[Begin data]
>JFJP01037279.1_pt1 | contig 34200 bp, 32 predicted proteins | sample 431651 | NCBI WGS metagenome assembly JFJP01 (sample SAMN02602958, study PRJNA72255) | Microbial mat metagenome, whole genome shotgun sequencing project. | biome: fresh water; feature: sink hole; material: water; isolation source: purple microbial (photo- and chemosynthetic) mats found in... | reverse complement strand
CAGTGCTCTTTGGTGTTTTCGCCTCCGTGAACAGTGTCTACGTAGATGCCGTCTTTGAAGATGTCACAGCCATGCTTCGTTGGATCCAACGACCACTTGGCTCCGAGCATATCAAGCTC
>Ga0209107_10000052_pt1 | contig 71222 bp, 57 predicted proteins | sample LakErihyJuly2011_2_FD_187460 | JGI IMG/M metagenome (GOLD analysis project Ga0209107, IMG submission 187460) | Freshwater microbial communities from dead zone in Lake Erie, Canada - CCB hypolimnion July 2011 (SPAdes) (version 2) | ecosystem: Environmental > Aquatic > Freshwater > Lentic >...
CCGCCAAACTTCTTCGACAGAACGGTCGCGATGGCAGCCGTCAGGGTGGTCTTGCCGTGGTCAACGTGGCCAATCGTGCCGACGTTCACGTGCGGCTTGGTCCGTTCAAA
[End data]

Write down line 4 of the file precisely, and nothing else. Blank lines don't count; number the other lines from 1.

CCGCCAAACTTCTTCGACAGAACGGTCGCGATGGCAGCCGTCAGGGTGGTCTTGCCGTGGTCAACGTGGCCAATCGTGCCGACGTTCACGTGCGGCTTGGTCCGTTCAAA